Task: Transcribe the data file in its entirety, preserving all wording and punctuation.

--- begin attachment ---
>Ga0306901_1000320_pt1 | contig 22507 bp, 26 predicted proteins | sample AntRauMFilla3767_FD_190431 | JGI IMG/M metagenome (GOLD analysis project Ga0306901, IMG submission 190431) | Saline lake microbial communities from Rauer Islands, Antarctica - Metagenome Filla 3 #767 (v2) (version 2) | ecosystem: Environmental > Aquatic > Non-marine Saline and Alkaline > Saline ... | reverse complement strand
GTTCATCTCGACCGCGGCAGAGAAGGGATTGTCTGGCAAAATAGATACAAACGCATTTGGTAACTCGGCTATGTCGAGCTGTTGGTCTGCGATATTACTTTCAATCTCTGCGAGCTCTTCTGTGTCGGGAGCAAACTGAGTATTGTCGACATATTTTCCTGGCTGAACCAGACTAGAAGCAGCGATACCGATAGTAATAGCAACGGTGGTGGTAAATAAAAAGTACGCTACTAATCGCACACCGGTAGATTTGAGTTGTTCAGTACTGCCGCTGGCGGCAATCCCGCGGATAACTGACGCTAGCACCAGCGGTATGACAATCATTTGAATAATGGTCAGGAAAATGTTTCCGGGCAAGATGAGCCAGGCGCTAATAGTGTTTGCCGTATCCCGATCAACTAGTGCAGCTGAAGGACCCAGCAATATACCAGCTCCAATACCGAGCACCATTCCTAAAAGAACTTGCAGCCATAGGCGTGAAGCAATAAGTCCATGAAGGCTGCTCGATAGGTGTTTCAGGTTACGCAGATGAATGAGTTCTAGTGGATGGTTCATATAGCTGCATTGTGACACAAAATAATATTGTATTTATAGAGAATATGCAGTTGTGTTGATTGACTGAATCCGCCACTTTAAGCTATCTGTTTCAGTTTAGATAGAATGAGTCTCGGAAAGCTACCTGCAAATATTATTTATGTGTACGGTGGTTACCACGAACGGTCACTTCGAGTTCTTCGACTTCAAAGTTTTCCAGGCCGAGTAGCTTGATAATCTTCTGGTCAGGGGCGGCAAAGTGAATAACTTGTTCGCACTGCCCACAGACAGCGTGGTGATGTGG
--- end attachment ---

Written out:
>Ga0306901_1000320_pt1 | contig 22507 bp, 26 predicted proteins | sample AntRauMFilla3767_FD_190431 | JGI IMG/M metagenome (GOLD analysis project Ga0306901, IMG submission 190431) | Saline lake microbial communities from Rauer Islands, Antarctica - Metagenome Filla 3 #767 (v2) (version 2) | ecosystem: Environmental > Aquatic > Non-marine Saline and Alkaline > Saline ... | reverse complement strand
GTTCATCTCGACCGCGGCAGAGAAGGGATTGTCTGGCAAAATAGATACAAACGCATTTGGTAACTCGGCTATGTCGAGCTGTTGGTCTGCGATATTACTTTCAATCTCTGCGAGCTCTTCTGTGTCGGGAGCAAACTGAGTATTGTCGACATATTTTCCTGGCTGAACCAGACTAGAAGCAGCGATACCGATAGTAATAGCAACGGTGGTGGTAAATAAAAAGTACGCTACTAATCGCACACCGGTAGATTTGAGTTGTTCAGTACTGCCGCTGGCGGCAATCCCGCGGATAACTGACGCTAGCACCAGCGGTATGACAATCATTTGAATAATGGTCAGGAAAATGTTTCCGGGCAAGATGAGCCAGGCGCTAATAGTGTTTGCCGTATCCCGATCAACTAGTGCAGCTGAAGGACCCAGCAATATACCAGCTCCAATACCGAGCACCATTCCTAAAAGAACTTGCAGCCATAGGCGTGAAGCAATAAGTCCATGAAGGCTGCTCGATAGGTGTTTCAGGTTACGCAGATGAATGAGTTCTAGTGGATGGTTCATATAGCTGCATTGTGACACAAAATAATATTGTATTTATAGAGAATATGCAGTTGTGTTGATTGACTGAATCCGCCACTTTAAGCTATCTGTTTCAGTTTAGATAGAATGAGTCTCGGAAAGCTACCTGCAAATATTATTTATGTGTACGGTGGTTACCACGAACGGTCACTTCGAGTTCTTCGACTTCAAAGTTTTCCAGGCCGAGTAGCTTGATAATCTTCTGGTCAGGGGCGGCAAAGTGAATAACTTGTTCGCACTGCCCACAGACAGCGTGGTGATGTGG